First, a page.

Why play roadside psychologist when we don’t even understand the roadsigns?

Recognize this conversation?

Manager: You’re a really good person and we really like you, but unfortunately you’re just not following directions or completing tasks correctly. Plus, it’s taking you an inordinate amount of time to complete incorrectly no matter how much instruction we give you. Per your last review not much has changed.

Employee: I feel I completed everything correctly. It took longer because your instructions were confusing. It’s not my fault because you couldn’t explain yourself.

Manager: [Takes deep breath] But you didn’t complete everything correctly, and we’ve been over this again and again. I’ve even given you explicit written instructions that everyone else on the team can follow. Except you.

Employee: Well, I agree to disagree.

Manager: [Mouth open] You what?

Employee: I agree to disagree. That’s my prerogative. I’ve been here longer than you and have always had stellar reviews until you came on board.

Manager: But–

Employee: Are we through? I have work to do.

Manager: You can’t agree to disagree.

Employee: [Fuming]

Manager: Listen, just relax and go back to work. We’ll talk more later, okay?

Oh my. There’s a lot going on there. This is a similar conversation to what I had a couple of years ago with an employee. One that was repeated multiple times over the course of his tenure.

If I would’ve known he was a high “D” and I a high “I” in DISC, then I could’ve better adjusted my behavioral communication style and —

High “D”? High “I”? DISC? WTH?

It’s bad enough that as leaders, HR professionals, managers and supervisors we have to play roadside psychologist from time to time to try and decipher an employee’s rationale and irrational behavior, try to help them understand where and why they’re underperforming, try to help them better perform, to lastly delve into complete avoidance behavior giving them passing performance reviews instead of doing what we really should be doing.

Firing them.

But that’s another issue all together. Why play roadside psychologist when we don’t even understand the behavioral roadsigns? Don’t we have enough to do running our teams, departments, boards, businesses and families for goodness sake?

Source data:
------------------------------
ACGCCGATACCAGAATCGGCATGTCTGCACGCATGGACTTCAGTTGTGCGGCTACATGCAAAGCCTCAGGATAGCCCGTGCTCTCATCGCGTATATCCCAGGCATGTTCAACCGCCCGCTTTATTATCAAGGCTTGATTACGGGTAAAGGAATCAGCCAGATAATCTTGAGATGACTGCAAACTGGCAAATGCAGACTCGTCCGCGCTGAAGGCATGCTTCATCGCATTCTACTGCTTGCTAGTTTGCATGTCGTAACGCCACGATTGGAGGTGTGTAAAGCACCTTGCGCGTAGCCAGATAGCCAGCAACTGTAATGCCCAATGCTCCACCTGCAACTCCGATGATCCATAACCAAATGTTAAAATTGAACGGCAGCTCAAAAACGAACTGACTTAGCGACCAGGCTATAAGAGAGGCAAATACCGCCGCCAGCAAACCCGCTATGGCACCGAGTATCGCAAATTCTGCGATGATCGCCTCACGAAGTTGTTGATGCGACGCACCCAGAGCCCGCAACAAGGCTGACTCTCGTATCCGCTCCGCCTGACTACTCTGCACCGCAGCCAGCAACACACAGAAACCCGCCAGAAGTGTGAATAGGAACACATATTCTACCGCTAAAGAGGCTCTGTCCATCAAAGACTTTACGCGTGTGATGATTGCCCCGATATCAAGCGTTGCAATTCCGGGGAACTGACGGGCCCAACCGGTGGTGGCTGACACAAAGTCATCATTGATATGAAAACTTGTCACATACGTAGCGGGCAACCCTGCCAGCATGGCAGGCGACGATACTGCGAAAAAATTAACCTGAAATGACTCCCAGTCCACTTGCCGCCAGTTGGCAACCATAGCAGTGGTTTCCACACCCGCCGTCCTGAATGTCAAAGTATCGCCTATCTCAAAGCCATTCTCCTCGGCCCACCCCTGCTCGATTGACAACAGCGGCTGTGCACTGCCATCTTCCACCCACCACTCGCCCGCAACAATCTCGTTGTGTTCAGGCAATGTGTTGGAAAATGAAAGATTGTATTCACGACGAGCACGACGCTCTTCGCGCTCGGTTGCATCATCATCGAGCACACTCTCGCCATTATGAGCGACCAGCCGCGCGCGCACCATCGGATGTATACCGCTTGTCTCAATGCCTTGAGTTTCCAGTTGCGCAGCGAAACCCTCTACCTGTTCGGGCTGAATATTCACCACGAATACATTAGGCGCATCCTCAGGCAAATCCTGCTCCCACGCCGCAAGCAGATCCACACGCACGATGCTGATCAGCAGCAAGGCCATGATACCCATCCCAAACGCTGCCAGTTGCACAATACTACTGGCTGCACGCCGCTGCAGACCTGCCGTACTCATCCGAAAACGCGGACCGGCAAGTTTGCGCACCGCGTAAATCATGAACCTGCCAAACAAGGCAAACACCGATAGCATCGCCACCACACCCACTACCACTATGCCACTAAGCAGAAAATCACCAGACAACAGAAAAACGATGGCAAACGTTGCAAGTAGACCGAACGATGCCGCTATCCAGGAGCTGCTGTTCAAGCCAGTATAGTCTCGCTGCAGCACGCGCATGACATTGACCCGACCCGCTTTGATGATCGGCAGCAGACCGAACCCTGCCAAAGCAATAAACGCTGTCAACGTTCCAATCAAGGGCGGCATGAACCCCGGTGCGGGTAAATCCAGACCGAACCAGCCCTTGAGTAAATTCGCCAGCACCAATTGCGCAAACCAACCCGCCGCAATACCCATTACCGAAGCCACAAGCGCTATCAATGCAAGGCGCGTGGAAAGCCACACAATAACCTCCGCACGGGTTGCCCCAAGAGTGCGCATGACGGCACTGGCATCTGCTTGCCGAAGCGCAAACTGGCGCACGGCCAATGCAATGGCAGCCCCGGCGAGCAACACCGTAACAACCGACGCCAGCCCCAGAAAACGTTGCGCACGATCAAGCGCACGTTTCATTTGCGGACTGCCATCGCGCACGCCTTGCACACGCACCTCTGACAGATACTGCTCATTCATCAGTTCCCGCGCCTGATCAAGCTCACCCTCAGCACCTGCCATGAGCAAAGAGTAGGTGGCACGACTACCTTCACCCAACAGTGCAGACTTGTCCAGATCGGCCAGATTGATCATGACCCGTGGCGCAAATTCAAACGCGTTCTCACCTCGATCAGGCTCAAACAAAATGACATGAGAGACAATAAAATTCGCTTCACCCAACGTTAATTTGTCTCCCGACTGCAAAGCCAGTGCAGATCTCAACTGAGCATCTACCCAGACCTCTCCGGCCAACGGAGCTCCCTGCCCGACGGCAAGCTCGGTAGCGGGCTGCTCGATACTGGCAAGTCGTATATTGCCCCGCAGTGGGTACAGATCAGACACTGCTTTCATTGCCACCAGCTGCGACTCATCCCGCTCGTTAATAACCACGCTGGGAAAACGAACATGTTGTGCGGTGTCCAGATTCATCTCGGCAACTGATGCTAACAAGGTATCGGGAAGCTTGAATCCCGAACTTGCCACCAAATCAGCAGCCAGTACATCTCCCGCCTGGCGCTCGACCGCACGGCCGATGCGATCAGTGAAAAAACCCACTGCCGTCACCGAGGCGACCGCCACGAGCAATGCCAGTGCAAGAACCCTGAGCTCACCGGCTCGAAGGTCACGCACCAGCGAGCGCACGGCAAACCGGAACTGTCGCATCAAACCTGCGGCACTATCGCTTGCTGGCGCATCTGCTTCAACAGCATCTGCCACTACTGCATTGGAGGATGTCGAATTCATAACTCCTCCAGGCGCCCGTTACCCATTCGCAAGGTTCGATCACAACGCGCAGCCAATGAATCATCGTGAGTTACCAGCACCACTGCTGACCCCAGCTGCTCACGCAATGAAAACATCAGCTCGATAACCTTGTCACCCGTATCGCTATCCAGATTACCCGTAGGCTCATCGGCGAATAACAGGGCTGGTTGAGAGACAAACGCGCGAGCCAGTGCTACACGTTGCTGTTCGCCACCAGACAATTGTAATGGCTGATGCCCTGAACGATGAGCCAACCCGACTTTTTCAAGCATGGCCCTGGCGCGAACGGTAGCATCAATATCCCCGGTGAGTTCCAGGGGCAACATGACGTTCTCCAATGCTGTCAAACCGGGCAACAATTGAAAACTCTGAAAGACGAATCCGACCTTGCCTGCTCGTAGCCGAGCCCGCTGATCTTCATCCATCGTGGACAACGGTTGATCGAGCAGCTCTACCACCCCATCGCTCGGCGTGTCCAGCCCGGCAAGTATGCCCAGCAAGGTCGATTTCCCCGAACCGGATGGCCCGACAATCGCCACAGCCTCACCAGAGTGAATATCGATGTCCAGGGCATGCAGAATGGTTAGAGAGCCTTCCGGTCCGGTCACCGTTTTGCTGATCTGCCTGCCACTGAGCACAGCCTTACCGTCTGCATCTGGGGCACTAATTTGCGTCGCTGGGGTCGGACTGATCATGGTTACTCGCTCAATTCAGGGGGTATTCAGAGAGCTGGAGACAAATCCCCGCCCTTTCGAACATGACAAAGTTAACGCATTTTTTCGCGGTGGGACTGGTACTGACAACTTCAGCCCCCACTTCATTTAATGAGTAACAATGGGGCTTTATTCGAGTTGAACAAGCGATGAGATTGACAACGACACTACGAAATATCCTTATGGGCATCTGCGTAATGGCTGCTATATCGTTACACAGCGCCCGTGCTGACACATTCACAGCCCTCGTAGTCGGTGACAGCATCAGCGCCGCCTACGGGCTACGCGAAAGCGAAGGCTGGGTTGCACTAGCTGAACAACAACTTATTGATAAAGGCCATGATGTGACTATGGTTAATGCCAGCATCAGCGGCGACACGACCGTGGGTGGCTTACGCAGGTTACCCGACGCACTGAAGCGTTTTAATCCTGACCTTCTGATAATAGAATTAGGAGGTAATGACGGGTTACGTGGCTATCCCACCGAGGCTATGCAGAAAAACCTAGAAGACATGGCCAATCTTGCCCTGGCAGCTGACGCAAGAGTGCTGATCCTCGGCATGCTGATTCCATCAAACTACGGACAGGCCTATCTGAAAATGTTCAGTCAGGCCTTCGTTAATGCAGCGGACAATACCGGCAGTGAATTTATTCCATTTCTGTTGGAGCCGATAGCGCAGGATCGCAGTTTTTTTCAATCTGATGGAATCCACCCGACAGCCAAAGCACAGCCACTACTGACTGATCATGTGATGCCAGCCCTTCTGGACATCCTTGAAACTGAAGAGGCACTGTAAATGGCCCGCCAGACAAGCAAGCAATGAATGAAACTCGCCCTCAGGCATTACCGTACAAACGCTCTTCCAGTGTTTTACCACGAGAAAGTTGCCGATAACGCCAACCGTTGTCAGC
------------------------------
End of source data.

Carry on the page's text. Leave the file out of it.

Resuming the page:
Wouldn’t it be great if we had fairly accessible and reasonably priced behavioral assessments, training and interpreters that would not only help us better understand our employees behavior, but our own as well?

For example, you’ve got:

I know, budgets and time are tight these days; we’re too busy working to keep our heads above water.

But consider the difference between making a small investment to improve you and your organization’s management ability and the bottom line with better communication and behavioral understanding with and of your employees — and shooting from the hip.

I’ll take the former, please.


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3 thoughts on “Why play roadside psychologist when we don’t even understand the roadsigns?

  1. Hi Kevin, excellent points! Chances are that when a manager plays roadside psychologist and thinks she has someone all figured out – she’s wrong. Assessments like the ones you mention are a great way to have the conversation about “how can we best work together”?

    In fact, my personal favorite, MBTI, has a side-by-side report that will compare preferences between two people. Yes, these things cost money; not just for the assessment but for the cost of a consultant who is trained in these things. This expense is insignificant compared to firing someone and then having to deal with the huge expense of hiring someone else.

    Like

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